Phyllodactylus leei 

Scope: Global
Language: English

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Taxonomy [top]

Kingdom Phylum Class Order Family
Animalia Chordata Reptilia Squamata Phyllodactylidae

Scientific Name: Phyllodactylus leei Cope, 1889
Common Name(s):
English San Cristóbal Island Leaf-toed Gecko, Chatham Leaf-toed Gecko
Spanish Geco de Isla San Cristóbal

Assessment Information [top]

Red List Category & Criteria: Near Threatened ver 3.1
Year Published: 2016
Date Assessed: 2014-02-24
Assessor(s): Cisneros-Heredia, D.F. & Márquez, C.
Reviewer(s): Bowles, P.
Contributor(s): De Silva, R., Milligan, H.T., Wearn, O.R., Wren, S., Zamin, T., Sears, J., Wilson, P., Lewis, S., Lintott, P., Powney, G. & Gamble, T.
Facilitator/Compiler(s): NatureServe
Listed as Near Threatened on the basis that this species occurs on a single island with an area of around 215 km2, and both major threats from mammal predation and localized competitive exclusion are thought to be ongoing, supported by apparent evidence of decline in urban areas. Nevertheless this species is adaptable and still frequently encountered in natural areas in the western part of San Cristóbal and it is presently unknown whether introduced mammals are significantly affecting the population in natural habitat. Further research into the population status of and threats to this species may suggest that it warrants listing in a threatened category applying criterion B (almost qualifies under B1ab(v)).
Previously published Red List assessments:

Geographic Range [top]

Range Description:This species is only known from San Cristóbal Island in the Galápagos (Cope 1889). It appears not to occur in humid highlands on the island (D. Cisneros-Herdia and C. Márquez pers. obs.)
Countries occurrence:
Ecuador (Galápagos)
Additional data:
Number of Locations:1
Range Map:Click here to open the map viewer and explore range.

Population [top]

Population:It is frequent to uncommon in both natural and inhabited areas in targeted surveys in the western part of the island (D. Cisneros-Heredia unpubl. data), although it is slightly commoner than the sympatric Phyllodactylus darwinii. 39 males and 43 females were reported in 1992 from an inhabited area in the capital (Olmedo and Cayot 1994). In 2009, at most 25 individuals were found in the same areas investigated by the previous study (D. Cisneros-Heredia unpubl. data). In the former P. leeii was rare in the centre of the town, where the introduced Lygodactylus lugubris was present; in the recent study it was entirely absent from the centre (D. Cisneros-Heredia unpubl. data), although L. lugubris appears to occur at no higher abundance now than in the previous study.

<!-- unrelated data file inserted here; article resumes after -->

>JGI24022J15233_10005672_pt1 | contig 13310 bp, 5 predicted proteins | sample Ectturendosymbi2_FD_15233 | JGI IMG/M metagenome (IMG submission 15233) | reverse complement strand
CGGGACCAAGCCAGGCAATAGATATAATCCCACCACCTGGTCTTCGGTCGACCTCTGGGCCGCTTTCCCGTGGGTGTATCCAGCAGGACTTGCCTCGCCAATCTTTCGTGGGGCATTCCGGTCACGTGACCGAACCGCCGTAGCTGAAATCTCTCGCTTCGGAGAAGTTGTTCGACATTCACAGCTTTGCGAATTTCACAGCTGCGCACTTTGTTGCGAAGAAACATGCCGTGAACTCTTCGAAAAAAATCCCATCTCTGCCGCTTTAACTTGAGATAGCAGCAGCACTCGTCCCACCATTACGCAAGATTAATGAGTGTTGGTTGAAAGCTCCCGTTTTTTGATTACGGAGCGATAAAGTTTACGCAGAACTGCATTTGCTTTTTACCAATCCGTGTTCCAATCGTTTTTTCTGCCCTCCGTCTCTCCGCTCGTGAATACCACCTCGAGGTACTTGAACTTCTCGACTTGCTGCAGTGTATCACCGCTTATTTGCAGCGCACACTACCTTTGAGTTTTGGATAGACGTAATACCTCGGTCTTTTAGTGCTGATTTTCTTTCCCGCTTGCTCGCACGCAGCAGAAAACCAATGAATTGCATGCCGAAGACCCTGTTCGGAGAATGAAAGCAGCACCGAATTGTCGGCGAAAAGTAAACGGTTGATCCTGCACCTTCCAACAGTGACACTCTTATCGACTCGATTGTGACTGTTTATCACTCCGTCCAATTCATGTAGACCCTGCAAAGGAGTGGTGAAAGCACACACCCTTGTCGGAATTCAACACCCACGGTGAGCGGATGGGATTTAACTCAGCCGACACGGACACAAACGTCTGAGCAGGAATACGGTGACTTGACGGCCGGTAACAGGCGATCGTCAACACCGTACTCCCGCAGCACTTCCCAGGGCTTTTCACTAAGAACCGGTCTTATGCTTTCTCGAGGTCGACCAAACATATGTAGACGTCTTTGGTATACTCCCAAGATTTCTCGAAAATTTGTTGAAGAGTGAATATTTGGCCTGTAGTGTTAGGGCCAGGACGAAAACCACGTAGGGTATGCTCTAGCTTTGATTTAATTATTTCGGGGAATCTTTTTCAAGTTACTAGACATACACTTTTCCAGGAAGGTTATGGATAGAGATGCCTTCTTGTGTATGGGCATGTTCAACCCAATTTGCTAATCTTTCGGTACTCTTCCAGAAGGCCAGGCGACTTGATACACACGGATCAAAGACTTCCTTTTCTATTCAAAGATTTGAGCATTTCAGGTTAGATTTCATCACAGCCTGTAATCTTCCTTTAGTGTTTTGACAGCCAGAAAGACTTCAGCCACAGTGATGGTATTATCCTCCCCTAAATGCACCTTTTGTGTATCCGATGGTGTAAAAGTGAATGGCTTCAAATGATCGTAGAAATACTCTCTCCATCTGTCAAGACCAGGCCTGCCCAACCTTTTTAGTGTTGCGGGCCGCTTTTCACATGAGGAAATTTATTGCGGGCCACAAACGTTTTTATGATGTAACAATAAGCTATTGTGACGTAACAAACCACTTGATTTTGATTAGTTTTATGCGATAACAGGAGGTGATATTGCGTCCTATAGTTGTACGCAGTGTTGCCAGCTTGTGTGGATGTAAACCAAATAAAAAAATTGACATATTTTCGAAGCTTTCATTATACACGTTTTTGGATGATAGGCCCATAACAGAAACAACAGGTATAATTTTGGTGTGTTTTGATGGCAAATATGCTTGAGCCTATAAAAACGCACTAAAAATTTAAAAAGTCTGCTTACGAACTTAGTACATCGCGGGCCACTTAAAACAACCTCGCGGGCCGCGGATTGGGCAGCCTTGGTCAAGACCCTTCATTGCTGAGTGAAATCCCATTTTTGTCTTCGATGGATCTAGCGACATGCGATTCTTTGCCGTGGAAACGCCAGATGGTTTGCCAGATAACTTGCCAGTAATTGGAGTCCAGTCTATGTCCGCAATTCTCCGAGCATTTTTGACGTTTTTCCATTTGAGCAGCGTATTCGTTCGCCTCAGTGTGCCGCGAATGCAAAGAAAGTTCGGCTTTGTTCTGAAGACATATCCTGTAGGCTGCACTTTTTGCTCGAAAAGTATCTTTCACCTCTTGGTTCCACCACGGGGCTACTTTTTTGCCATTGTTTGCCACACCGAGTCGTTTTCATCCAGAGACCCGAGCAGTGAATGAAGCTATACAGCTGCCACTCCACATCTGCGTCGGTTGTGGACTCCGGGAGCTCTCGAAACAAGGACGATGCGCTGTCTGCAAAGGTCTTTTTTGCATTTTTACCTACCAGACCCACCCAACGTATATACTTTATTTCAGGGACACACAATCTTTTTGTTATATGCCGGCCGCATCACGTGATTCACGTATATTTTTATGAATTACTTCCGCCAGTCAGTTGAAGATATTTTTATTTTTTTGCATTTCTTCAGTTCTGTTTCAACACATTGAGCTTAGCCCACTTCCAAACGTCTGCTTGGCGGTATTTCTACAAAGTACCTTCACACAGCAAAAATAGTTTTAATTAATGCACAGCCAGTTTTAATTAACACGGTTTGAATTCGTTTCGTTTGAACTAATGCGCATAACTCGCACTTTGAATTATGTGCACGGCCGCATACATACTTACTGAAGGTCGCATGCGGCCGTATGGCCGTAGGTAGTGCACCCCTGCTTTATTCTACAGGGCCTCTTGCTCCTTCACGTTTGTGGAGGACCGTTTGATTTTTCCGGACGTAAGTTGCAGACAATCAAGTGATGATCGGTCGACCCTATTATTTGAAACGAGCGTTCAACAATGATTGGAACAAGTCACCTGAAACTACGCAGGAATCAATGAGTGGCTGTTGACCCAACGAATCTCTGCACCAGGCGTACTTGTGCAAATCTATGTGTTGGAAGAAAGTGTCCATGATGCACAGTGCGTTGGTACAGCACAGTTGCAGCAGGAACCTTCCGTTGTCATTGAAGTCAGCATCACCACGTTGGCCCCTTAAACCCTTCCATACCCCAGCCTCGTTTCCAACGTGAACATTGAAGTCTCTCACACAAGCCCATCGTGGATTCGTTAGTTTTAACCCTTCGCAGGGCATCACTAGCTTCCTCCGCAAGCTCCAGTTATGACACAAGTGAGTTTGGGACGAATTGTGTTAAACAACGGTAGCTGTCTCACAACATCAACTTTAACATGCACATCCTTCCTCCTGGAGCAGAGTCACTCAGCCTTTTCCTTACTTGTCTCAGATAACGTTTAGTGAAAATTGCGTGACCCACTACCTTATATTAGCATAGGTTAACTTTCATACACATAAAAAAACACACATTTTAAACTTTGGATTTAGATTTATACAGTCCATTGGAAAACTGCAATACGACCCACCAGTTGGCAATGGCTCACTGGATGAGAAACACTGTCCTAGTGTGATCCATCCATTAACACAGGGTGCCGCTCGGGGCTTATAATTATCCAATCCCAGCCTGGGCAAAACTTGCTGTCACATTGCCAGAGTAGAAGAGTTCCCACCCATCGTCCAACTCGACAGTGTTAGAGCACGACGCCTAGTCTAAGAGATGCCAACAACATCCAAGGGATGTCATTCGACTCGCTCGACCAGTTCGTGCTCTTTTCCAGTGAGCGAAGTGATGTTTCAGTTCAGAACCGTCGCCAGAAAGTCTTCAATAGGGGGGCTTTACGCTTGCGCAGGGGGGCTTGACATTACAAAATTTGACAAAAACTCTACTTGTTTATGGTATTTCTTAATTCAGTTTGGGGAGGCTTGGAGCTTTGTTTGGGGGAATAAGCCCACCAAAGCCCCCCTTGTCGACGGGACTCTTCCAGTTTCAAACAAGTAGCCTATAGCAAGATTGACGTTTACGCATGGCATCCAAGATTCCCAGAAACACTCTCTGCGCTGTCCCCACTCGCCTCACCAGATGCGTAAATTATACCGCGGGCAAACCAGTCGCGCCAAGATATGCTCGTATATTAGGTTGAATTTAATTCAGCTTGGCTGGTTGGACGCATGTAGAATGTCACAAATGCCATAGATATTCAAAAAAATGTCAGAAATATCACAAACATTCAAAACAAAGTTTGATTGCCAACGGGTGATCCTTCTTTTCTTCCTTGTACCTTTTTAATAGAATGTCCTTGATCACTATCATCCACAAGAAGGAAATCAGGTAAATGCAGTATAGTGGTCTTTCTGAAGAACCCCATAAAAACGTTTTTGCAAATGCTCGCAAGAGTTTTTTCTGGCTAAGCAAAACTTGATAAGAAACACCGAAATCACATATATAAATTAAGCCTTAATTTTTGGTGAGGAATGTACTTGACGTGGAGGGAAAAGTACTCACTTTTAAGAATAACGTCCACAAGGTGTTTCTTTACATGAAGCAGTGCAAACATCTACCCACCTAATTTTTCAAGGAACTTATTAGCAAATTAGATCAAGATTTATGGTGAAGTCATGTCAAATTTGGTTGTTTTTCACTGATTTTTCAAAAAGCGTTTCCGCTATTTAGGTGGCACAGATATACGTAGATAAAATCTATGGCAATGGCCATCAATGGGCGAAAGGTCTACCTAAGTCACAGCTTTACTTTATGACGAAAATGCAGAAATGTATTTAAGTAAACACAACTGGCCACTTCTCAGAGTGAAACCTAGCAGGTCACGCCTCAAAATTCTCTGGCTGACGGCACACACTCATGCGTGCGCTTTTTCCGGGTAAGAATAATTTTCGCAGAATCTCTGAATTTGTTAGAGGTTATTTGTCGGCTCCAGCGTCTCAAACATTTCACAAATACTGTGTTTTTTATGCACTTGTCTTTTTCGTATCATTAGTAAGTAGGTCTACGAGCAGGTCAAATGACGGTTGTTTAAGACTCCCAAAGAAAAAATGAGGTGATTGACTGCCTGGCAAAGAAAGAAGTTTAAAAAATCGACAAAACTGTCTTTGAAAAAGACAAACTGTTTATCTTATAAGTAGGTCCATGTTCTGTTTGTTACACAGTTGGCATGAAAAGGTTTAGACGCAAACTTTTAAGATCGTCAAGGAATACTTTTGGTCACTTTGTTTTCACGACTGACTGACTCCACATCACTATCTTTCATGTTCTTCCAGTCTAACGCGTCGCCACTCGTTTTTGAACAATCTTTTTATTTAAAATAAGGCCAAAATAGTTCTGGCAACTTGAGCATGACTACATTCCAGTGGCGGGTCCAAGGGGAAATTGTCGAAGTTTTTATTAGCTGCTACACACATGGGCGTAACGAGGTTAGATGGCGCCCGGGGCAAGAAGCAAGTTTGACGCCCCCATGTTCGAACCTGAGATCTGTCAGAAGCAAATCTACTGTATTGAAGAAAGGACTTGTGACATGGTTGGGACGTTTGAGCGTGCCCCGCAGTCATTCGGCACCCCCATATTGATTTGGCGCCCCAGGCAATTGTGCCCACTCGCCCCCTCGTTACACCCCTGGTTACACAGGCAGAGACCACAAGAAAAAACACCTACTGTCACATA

Current Population Trend:Unknown
Additional data:
Population severely fragmented:No

Habitat and Ecology [top]

Habitat and Ecology:San Cristóbal Island has a range of habitats from evergreen forest to grassy highlands. This species has been found in rocky areas and under bark on trees across the island (Van Denburgh 1912); in artificial situations it colonizes walls and buildings. This species lays eggs in October and November in rocky areas (Fitter et al. 2000).

Use and Trade [top]

Use and Trade: There is no known use of or trade in its species.

Threats [top]

Major Threat(s): San Cristóbal is the second most heavily-populated island in the Galápagos, and introduced predators - particularly cats (which have been observed to eat this gecko - D. Cisneros-Heredia pers. obs.), rats and dogs - represent the major threat to this nocturnal species. It appears to have been displaced from the centre of urban areas by the introduced house gecko Lepidodactylus lugubris, although as a larger species than Phyllodactylus darwinii this effect may be less pronounced than in that species. While this is a localized threat, it may be significant if the species is under pressure also in other parts of the island from introduced mammals. No information is available on population trends in natural habitats to determine whether it is declining as a result of predation.

Conservation Actions [top]

Conservation Actions: This species is endemic to Galápagos National Park. Surveys are needed to clarify the population status and sensitivity to threats from mammal predation of this gecko, especially in natural areas of San Cristóbal.

Citation: Cisneros-Heredia, D.F. & Márquez, C. 2016. Phyllodactylus leei. The IUCN Red List of Threatened Species 2016: e.T178276A56282962. . Downloaded on 22 January 2018.
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